Fantasized about being an ethnographer when I was younger...maybe, that's what I'm doing in a very roundabout way now? Or, I'm still fantasizing.
What's the craziest thing you've done in 2019?
I got braces and four teeth extracted. It's been an intensely painful healing process, but raggedy, overcrowding teeth are real and I finally saved enough to get it done.
What's the most stressful thing about being you?
Not stressful, but it can get exhausting: that my surname is actually "Ojih Odutola," not "Odutola"; no hyphen, just two names which are very important to me and hold equal weight. Not acknowledging, respecting, or straight up omitting this fact sometimes feels personal.
What's your biggest irrational fear?
I don't think it's irrational...the end of our earth as we know it due to climate change, growing man-made intervention and carbon emissions?
What was the last show you binge-watched?
Star Trek: Discovery / Fleabag, by Phoebe Waller-Bridge.
When was the last time you cried?
Seeing and reading reports from the internment camps at the borders of Mexico, Arizona and Texas of families being separated and held against their rights. This inhumane treatment of people has to stop. There are no grounds for this kind of action and, historically, we know this to be true. The fact that this is happening in 2019 is beyond appalling and feels like an intentional means of dehumanizing all of us, societally — especially so once you realize most of the problems these camps seems to be addressing were created by US interventionism in Central and South America. To punish people for wanting to be safe and live fulfilled, thriving lives away from the things we helped instigate and establish is a nefarious kind of cruel irony.
What gives you hope in 2019?
People seem to be moving away from bombast and the extreme as a means of communicating — not just in the media and press, but in dialogues amongst ourselves. I sense that we crave more nuance now, less blanket, unfounded proclamations? I realize I live in the bubble that is New York, so I understand if I'm speaking from a situational viewpoint; however, it's refreshing and inspiring to see diverse groups of people more engaged in understanding different perspectives and applying them to their own preconceived notions, their own truths and experiences. The divisions that have been felt since 2016 are still here, but what seemed to come from a place where everyone was so set in their own prerogatives, their distinct proclivities, even their propensity or loyalty towards a specific side or group is now being analyzed more openly.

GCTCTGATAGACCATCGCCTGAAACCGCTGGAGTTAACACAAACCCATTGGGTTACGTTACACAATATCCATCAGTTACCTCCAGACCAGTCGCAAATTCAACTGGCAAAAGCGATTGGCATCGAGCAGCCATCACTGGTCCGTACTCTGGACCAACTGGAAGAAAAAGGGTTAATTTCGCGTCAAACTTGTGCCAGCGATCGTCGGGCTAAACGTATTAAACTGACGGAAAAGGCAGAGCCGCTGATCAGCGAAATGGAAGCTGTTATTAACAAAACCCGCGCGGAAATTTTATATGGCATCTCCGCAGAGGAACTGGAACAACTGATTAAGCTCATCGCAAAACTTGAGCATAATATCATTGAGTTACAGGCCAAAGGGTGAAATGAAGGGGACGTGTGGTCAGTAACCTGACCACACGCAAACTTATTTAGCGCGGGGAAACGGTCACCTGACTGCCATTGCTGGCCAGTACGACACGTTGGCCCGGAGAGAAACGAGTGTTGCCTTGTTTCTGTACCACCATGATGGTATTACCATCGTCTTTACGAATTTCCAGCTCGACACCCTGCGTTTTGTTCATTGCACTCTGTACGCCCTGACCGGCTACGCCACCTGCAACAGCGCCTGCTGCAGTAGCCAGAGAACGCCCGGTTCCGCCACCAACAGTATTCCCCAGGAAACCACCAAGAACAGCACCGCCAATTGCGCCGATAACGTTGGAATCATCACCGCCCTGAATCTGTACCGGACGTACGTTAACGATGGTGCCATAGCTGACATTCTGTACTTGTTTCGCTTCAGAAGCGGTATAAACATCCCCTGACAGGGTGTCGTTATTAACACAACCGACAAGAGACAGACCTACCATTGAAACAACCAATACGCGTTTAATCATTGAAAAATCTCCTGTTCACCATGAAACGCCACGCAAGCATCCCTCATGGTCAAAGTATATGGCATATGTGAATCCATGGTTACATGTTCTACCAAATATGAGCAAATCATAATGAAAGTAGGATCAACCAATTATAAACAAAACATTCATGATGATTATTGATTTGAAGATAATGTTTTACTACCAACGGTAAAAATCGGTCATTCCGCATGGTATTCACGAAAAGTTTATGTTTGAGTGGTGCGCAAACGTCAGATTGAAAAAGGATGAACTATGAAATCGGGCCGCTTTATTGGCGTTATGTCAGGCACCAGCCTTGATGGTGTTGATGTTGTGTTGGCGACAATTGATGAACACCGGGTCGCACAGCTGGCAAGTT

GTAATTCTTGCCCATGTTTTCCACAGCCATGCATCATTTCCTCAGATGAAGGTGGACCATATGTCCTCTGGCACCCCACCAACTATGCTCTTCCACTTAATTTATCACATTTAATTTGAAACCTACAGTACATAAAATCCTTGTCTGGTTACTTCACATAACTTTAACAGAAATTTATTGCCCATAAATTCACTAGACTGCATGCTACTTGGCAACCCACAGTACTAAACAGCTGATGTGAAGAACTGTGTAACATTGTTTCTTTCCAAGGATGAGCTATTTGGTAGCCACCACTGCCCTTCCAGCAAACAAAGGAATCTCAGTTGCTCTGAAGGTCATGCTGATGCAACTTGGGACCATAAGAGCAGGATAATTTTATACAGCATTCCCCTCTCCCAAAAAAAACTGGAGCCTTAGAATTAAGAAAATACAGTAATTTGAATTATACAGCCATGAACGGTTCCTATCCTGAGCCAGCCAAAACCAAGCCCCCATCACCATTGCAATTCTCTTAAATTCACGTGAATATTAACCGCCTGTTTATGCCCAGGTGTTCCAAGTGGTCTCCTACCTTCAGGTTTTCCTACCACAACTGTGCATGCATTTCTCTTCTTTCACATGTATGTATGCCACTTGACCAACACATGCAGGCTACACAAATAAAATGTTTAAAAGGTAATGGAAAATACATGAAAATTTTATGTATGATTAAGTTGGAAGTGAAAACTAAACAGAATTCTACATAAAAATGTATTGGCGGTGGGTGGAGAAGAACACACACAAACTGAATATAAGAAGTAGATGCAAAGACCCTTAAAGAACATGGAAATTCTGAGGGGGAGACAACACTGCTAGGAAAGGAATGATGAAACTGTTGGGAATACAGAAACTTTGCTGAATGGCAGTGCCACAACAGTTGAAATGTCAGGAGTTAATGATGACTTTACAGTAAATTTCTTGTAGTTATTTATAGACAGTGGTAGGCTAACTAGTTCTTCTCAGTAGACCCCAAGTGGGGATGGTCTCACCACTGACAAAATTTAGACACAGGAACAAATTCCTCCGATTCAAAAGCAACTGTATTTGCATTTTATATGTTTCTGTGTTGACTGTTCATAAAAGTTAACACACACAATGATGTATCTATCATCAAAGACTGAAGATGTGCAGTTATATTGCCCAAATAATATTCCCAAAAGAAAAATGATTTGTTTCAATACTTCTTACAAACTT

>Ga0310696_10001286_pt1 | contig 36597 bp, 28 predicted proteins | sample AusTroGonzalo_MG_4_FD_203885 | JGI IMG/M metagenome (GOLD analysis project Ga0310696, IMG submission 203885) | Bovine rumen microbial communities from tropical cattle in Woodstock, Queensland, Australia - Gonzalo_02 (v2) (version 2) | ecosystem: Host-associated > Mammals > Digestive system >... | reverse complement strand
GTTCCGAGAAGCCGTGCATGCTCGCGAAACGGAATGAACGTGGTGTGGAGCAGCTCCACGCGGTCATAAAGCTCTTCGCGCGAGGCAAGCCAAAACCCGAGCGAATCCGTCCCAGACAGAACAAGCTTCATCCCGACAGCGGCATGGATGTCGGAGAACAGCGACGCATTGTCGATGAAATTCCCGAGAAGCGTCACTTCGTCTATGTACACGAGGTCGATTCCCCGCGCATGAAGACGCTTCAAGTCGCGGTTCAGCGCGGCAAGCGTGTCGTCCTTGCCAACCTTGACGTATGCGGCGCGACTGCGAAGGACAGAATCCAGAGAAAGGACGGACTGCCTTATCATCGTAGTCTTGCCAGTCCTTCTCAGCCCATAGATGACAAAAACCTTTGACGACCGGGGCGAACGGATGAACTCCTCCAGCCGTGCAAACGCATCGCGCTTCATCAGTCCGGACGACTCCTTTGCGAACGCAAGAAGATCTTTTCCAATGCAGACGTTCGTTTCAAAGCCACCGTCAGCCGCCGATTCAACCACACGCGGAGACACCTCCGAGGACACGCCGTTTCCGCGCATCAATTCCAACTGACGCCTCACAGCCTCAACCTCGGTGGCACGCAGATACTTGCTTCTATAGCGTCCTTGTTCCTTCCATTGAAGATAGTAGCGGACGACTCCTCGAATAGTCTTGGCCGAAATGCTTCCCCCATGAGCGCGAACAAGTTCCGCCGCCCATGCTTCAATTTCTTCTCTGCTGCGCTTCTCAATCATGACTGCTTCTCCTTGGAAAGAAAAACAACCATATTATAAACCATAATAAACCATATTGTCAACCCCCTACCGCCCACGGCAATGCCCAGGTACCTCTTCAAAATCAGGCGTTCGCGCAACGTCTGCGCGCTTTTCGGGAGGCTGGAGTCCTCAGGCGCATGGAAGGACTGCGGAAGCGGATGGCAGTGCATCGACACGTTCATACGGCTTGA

I think we are now becoming aware that one can stand firmly in their position and beliefs yet still have it be challenged in a way that is educational, respectful, and helps build one up and expand one's thinking. I truly believe in the phrase, "I want to be proven wrong,"—not out of some pretentiousness, but because I believe a person can learn more about oneself by thinking critically and persistently so on one's position. It's not an attack to be challenged in such a way, it's about solidifying the "why" at the core of who you are and what you do, which is a process and isn't determinate. It's really exciting to witness people engaging with this more and more amongst themselves right now.
What's your go-to karaoke song?
"Call Tyrone," by Erykah Badu. Or, "I'll Be Around," by The Spinners.